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  • Cadence Mandybura

10 Metaphors for a First Draft (Part 2)

Image by Steve Johnson

In my last post, I started exploring metaphors for a first draft. Why? Well, it’s something to do other than work on an actual story draft, because hey, that’s hard. (A post about procrastination is coming, I promise, as soon as I get around to it.)

Okay, I’m kind of joking, and kind of not. First drafts are hard, psychologically. They’re simply never as good as you want them to be, which is humbling at best, demoralizing at worst. And what I’m beginning to realize is that that’s probably never going to change, no matter how experienced you are as a writer.

So instead of expecting first drafts to become easier, let’s instead think about them in a different way. Changing your perspective is easier than changing the work of writing, because that will always be the same—both challenging and rewarding.

So here we go, Part 2! Imagine your first draft is…

Image by Linus Mimietz

…primordial ooze. I’ve always loved the idea of primordial ooze (also such a satisfying phrase to say: seriously, say it aloud, and enjoy those vowels)—a mess of organic molecules, waiting for some mysterious spark to turn them into living creatures. Perhaps your first draft feels inert right now. It’s not beyond hope. It may just need a revision to leap from the page.

…a sketch. Since I’m no good at drawing, I’m always impressed with what visual artists can turn out with just a pencil and pad. Maybe it’s the subject, the composition, or the effect of just a few lines that I find beguiling. Do I judge the sketch harshly for not looking like a finished painting? Of course not. Should you judge your draft for not being a polished manuscript? Of course not!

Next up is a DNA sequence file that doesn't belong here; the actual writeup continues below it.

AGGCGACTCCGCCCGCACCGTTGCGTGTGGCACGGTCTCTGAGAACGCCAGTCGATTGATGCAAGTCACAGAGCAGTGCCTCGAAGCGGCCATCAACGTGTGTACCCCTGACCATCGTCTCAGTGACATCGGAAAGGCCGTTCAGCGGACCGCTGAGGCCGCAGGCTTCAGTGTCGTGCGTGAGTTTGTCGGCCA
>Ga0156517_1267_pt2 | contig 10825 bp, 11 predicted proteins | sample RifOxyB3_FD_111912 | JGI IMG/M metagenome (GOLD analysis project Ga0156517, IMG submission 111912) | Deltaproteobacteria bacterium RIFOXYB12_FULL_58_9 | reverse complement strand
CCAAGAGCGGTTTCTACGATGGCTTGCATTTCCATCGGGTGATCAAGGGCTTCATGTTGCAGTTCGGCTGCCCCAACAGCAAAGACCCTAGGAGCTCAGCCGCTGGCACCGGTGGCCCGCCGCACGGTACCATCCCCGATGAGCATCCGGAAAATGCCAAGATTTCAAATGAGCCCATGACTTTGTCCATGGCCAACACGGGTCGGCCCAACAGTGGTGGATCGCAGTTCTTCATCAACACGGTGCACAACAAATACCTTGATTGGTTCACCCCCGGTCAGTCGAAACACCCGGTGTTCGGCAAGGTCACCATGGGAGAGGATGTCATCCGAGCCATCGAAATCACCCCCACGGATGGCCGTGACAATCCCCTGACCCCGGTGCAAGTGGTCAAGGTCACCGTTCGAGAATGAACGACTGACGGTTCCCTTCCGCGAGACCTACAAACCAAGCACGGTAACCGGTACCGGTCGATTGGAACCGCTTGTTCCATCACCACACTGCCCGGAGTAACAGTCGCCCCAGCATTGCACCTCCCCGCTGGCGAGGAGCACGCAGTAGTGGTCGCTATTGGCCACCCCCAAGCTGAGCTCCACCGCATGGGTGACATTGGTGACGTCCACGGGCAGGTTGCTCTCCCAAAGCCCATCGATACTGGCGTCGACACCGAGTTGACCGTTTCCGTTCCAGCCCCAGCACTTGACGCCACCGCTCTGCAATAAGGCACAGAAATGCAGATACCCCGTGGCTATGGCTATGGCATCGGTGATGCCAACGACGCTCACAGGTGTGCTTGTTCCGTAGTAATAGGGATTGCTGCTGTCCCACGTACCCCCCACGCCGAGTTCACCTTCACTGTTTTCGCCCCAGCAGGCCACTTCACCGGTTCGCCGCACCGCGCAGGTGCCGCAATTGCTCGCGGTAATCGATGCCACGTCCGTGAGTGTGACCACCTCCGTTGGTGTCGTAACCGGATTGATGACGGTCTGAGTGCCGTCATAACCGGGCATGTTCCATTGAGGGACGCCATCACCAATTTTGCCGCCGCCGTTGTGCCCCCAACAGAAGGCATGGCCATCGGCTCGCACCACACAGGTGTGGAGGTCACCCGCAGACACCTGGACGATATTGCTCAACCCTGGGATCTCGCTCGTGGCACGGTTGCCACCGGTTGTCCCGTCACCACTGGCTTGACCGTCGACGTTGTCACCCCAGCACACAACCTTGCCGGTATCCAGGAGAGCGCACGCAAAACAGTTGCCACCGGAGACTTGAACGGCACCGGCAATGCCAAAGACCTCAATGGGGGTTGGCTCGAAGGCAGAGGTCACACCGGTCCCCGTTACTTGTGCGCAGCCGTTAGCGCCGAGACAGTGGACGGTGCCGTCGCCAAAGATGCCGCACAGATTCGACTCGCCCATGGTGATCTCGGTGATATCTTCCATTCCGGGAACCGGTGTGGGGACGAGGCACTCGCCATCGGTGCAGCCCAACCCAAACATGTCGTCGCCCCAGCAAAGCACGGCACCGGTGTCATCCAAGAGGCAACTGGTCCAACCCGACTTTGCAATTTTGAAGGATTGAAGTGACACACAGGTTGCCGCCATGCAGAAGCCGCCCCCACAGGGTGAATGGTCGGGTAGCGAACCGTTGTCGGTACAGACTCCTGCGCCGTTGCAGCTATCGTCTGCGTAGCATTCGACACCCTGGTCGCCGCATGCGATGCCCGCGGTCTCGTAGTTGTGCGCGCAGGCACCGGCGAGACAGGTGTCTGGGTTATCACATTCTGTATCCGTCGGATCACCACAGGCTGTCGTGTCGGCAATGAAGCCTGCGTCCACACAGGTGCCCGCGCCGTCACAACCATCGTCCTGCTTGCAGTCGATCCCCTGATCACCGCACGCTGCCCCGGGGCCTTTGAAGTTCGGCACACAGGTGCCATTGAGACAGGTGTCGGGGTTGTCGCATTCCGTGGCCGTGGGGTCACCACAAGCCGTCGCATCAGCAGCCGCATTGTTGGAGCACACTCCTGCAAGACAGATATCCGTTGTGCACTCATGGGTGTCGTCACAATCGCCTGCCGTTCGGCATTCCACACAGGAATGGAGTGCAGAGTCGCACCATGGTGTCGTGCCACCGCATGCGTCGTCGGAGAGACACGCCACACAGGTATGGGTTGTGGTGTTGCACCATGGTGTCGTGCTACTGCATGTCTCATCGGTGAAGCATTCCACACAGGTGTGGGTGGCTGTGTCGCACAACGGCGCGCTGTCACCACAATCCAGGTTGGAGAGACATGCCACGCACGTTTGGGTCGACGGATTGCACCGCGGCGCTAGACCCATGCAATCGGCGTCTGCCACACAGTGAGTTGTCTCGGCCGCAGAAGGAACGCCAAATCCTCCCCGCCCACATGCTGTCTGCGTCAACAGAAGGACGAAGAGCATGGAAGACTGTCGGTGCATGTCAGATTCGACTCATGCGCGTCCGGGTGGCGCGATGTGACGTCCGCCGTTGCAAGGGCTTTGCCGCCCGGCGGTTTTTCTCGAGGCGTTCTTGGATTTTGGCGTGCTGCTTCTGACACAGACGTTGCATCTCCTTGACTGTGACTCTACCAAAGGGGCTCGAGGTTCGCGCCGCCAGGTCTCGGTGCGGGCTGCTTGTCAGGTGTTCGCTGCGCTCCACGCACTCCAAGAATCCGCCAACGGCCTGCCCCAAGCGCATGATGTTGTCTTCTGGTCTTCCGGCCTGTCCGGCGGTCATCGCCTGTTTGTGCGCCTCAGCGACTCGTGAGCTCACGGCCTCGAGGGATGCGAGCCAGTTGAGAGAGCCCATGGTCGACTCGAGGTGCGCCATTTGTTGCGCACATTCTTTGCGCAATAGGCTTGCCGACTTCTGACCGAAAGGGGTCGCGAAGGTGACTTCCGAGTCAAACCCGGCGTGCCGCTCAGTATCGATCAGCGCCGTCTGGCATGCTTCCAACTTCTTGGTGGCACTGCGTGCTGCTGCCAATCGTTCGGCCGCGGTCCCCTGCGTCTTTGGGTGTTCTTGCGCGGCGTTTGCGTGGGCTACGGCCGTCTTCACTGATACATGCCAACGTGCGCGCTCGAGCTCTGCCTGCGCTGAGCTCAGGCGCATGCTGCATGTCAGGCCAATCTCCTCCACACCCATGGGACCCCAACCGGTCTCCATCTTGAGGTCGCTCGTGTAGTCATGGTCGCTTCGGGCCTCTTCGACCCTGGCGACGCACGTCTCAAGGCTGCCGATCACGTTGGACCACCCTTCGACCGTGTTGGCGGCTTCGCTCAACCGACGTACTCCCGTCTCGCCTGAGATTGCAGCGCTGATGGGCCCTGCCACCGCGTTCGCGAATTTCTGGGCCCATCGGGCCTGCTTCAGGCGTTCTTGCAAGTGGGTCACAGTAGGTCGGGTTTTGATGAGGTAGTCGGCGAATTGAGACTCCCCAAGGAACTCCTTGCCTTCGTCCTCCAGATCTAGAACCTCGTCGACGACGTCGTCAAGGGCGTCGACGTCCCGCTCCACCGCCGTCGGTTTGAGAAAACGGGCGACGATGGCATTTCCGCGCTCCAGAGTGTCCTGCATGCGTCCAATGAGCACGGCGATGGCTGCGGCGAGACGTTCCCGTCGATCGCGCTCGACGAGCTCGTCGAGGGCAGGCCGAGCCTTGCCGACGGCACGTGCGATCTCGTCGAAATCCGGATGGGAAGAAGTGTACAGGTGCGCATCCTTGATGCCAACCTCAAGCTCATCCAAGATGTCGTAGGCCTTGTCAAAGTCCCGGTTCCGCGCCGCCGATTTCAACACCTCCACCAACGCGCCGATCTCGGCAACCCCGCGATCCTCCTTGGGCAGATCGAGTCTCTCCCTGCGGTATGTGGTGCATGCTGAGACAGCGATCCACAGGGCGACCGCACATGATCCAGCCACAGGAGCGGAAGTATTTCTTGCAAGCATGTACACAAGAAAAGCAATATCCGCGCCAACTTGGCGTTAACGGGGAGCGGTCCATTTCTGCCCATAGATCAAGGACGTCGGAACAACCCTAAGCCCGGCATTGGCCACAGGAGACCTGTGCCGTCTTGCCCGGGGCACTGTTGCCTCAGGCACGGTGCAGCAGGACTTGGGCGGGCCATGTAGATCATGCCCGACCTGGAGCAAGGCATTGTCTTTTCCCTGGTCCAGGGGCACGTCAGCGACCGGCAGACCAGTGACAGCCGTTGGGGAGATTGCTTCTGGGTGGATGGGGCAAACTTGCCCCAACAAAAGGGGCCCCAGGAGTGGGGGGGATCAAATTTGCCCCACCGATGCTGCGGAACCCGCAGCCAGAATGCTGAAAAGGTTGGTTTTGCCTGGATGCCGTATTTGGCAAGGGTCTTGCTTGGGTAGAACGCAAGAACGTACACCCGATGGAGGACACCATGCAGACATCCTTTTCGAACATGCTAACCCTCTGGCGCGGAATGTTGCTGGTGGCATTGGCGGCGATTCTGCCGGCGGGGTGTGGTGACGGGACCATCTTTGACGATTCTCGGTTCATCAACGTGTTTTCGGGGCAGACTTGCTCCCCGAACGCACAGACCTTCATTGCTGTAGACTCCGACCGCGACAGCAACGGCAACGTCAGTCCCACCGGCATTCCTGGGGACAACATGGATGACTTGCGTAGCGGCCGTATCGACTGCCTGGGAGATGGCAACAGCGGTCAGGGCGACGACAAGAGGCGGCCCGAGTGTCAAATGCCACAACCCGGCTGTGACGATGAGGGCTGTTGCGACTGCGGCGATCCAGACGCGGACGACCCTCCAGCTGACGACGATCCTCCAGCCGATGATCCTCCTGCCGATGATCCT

…a dog turd. You know what, maybe all you need to do is clean it up and dispose of it responsibly. But the dog feels a lot better now.

…a recon mission. You’re just finding the lay of the land. Maybe you’ve found your story already, perfectly built, exactly as you expected. But maybe you spent days hoofing around a field until you’ve finally caught the scent of the story you really should be telling. At least now you know which direction to go.

(This was definitely the case, by the way, with my story, “A Tea Party for Nomi.” While the first draft had a few key elements of the final piece—a hike in the woods, a traumatized main character, a dog—the story was completely different. Still, the first rewrite was relatively easy because I had already explored the territory.)

Image by Drew Hays

…a science experiment. You probably can’t be quite as scrupulous as real scientists, who control variables and prefer quantifiable data… but what you can share with them is their basic drive: curiosity. Your goal in this draft is not to write a Pulitzer winner; your goal is simply to try something new and find out what happens. Write in the second person. Tell your story in reverse chronological order. Don’t save the cat. Set up your experiment, detach your emotions from the outcome, observe what happens—and learn from it. Many future experiments await.

Happy writing! 💚

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